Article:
Would you believe it? My workload immediately went straight back up.

I was incredulous. Why would 5cm of hair make so much bloody difference?

Here’s the thing about making your income from the desires and vulnerabilities of others. You have to live your life within those confines, in your own damn body!

You can be a little different of course, but push just a little too far beyond the Barbie mould and you are no longer widely viable. Tattooed Barbie is perhaps passable, as is slightly chubby or slightly muscular Barbie. Maybe even smallish-breasted Barbie, only half-Caucasian Barbie or Barbie who is no longer in her 20’s (ie mature at the grand old age of mid to late 30’s.)

Provider beware though. With each slight intersection that challenges traditional female beauty, you become a little less accessible. It’s a risk. You become more difficult for the top of the privileged food chain to digest. Your net of desire and your income becomes ever so slightly smaller with each thing that sets you apart. Yes, it fucking sucks. But it is definitely true. Whilst niche markets have some traction, we all know that the sex worker with the biggest net catches the most fish. Slim, tanned, with big tits and long hair. That’s the basic formula. However comfortable you may feel in your own skin doesn’t change the algorithm. The funky strangers on the street who might love your avant-garde look are unfortunately not the same people who pay your mortgage.

“Grow your hair long. Men prefer long hair, something to play with and caress. It doesn’t matter what your hairdresser and friends think.

It doesn’t matter that short hair is easier to wash and dry or that your hair is thin.”

– The Complete Book of Rules,
Time-rested secrets for capturing the heart of Mr Right. 

Ellen Fein and Sherrie Schneider, 1995.

(Essentially men like long hair, doesn’t matter if your hair is shit.)-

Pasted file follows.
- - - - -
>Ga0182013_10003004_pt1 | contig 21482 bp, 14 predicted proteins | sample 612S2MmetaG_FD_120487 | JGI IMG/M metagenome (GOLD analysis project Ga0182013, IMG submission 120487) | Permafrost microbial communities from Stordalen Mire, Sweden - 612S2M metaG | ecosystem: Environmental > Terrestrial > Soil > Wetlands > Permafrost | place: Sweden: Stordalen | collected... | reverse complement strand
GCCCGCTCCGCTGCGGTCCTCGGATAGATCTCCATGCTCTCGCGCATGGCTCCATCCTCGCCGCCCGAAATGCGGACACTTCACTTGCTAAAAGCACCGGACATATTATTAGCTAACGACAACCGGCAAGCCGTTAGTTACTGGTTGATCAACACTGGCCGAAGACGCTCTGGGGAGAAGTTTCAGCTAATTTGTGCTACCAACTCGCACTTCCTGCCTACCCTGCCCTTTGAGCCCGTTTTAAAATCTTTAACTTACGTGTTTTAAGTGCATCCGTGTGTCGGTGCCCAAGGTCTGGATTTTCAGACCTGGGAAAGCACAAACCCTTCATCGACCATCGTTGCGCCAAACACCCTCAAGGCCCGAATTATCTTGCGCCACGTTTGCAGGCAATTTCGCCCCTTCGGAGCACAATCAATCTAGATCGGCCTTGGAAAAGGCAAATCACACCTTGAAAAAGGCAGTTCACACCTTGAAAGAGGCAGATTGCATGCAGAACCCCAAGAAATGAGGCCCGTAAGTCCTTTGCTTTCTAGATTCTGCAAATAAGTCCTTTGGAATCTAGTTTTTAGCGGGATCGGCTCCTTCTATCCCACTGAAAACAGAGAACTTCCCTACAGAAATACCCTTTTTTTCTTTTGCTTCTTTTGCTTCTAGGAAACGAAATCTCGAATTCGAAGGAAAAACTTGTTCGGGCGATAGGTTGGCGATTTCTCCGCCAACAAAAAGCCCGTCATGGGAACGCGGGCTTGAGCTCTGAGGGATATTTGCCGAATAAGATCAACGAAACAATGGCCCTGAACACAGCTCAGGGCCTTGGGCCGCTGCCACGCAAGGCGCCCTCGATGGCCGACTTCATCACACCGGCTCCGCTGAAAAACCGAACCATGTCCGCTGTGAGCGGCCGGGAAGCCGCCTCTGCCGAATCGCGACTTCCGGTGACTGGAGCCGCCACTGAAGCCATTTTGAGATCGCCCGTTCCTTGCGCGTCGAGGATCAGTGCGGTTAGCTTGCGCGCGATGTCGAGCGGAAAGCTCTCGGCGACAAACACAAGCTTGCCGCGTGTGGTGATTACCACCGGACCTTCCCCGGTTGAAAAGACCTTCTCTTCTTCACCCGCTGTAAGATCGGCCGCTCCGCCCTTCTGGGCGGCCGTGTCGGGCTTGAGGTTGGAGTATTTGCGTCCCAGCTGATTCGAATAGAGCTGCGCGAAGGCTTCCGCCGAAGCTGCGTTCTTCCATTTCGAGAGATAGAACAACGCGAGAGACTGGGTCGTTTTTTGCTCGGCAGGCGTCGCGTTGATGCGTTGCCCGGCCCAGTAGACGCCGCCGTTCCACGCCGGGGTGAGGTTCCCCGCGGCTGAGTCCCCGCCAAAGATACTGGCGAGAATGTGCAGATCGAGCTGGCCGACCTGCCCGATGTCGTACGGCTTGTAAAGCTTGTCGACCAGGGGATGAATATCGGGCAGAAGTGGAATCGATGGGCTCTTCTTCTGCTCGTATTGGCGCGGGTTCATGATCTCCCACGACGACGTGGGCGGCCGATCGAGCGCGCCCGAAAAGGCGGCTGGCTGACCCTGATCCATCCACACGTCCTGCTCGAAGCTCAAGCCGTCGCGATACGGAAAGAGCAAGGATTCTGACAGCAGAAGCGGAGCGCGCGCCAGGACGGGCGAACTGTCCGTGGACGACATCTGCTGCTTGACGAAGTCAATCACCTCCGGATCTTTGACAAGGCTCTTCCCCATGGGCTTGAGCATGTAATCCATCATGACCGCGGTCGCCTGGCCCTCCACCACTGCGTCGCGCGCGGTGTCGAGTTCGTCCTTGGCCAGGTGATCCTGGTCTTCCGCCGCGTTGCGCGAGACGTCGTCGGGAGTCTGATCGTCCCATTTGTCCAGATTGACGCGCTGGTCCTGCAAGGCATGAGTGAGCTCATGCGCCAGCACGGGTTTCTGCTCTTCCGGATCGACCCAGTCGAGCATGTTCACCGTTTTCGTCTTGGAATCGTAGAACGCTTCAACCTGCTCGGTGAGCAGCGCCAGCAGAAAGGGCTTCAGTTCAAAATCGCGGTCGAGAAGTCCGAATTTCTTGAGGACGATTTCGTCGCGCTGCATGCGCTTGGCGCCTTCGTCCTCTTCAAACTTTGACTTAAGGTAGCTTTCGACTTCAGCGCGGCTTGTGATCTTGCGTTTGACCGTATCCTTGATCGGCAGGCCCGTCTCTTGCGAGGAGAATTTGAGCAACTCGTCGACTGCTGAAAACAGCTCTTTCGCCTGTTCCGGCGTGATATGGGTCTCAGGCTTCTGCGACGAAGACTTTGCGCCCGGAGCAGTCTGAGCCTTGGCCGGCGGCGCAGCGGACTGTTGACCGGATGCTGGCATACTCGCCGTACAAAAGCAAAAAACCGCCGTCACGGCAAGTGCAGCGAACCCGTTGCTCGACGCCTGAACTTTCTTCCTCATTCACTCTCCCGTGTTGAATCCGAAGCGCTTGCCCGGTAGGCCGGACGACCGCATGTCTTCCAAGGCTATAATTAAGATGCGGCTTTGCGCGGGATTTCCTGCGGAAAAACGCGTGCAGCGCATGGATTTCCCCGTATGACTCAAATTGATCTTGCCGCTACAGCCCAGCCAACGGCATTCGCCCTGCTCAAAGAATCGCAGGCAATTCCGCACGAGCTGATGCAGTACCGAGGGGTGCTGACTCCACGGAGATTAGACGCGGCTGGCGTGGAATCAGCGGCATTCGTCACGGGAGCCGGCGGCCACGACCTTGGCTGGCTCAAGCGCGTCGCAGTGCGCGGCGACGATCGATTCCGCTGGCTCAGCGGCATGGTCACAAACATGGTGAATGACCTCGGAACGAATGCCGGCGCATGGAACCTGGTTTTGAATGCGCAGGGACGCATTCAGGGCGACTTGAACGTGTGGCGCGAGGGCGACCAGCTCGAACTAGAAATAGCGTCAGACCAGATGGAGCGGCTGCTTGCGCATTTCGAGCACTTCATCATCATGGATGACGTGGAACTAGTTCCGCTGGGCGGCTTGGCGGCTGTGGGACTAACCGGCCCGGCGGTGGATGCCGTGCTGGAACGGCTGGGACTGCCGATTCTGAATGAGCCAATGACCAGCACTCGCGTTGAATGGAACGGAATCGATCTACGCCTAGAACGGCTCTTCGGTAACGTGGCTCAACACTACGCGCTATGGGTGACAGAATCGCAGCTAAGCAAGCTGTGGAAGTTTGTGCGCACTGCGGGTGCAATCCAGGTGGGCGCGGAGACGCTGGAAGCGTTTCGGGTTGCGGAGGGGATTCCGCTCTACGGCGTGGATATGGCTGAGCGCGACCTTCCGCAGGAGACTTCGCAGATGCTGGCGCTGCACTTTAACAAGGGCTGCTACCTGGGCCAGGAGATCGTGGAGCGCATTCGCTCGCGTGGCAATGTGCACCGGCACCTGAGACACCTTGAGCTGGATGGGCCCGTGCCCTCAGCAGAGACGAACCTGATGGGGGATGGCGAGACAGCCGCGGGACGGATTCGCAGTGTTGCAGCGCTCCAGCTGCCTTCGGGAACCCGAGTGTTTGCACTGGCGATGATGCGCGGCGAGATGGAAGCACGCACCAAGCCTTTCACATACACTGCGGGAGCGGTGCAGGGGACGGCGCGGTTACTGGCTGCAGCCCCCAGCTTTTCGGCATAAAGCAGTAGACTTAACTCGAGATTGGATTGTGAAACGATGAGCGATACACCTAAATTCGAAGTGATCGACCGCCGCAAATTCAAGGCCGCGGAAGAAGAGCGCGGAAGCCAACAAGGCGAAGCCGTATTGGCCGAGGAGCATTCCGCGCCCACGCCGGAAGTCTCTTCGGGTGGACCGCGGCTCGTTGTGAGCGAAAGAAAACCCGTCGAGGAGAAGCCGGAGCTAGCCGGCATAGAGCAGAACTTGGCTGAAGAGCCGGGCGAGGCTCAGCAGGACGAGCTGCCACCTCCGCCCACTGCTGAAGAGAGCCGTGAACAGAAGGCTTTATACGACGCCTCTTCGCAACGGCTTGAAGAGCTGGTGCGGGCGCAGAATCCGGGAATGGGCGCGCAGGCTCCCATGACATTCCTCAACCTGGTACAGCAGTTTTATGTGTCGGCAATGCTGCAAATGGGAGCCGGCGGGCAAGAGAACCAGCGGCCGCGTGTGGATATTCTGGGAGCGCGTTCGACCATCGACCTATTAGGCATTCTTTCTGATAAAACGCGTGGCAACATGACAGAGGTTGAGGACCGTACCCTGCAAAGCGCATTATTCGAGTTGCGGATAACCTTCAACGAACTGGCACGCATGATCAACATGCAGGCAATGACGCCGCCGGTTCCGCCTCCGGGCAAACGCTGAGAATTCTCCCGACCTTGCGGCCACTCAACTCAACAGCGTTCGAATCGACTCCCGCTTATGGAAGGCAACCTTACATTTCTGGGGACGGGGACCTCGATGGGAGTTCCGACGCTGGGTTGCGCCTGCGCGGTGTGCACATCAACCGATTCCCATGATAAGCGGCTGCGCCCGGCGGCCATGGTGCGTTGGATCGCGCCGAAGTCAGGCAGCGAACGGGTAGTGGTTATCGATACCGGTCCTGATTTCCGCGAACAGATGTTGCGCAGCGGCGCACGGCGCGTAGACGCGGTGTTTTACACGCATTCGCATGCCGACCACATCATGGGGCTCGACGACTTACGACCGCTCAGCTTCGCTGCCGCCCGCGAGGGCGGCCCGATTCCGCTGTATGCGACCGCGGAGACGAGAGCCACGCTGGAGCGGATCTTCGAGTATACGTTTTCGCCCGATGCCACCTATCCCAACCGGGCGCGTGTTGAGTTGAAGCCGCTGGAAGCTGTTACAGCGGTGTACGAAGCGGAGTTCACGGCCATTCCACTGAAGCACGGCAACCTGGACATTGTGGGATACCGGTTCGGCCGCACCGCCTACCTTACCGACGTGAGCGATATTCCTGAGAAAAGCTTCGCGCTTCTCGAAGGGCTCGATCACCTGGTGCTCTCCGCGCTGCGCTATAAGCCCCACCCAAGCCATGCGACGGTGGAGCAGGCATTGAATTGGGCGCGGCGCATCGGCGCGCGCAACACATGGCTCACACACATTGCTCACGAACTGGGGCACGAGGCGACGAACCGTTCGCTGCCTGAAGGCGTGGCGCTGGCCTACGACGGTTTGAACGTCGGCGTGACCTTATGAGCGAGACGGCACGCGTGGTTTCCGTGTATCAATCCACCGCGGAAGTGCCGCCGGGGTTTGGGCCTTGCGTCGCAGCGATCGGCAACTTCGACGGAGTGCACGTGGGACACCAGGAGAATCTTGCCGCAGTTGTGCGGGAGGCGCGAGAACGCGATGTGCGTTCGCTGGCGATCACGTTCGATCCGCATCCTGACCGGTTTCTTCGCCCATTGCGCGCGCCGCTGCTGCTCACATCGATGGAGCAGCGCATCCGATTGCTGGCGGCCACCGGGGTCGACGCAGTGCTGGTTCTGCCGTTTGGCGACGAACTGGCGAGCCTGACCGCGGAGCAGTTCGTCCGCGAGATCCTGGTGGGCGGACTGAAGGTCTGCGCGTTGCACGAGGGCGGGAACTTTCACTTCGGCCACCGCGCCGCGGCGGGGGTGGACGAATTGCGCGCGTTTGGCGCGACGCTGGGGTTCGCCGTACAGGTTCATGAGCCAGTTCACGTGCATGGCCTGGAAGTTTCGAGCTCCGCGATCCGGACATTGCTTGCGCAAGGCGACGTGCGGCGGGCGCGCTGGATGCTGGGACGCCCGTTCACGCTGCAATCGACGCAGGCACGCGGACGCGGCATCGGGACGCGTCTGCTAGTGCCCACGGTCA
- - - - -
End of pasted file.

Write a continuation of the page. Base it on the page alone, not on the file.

So what’s a Ho to do? I swallow my anger again and again and tell myself it’s worth it, to bend the knee in exchange for a great income and the vast, wild, almost unimaginable freedoms that money brings in of itself.

I tell myself that I can compromise if it means I’ll be safe financially. I tell myself most people have to wear a work uniform of some kind. And deep inside, I know that playing along is a bit of an intimate joke I have with myself.

At least I can have a laugh whilst I’m bending the knee. Listening to overwhelmingly rich-middle class and mostly white men tell me affectionately that they loved my hair “just a little bit longer” but I’m “just so interesting that I pull it off.” (What they really mean is that with my tattoos, little bit of muscle and my mature age that it’s lucky that they’re not too intimidated to pay to stick their dicks in me.)  And I smile, suck them off, pat their heads and take their money. I maintain the pixie crop to stay in a slightly larger net and it works a treat. Compromise.

I try not to take it personally.

And sometimes I remember walking through the hot rain in Hanoi last July and smiling wide at nothing in particular. My sketchbook in my bag, my feet half underwater and my hair the absolute furthest thing from my thoughts.


— Photography by Emma Salmon – The Blacklight Sydney —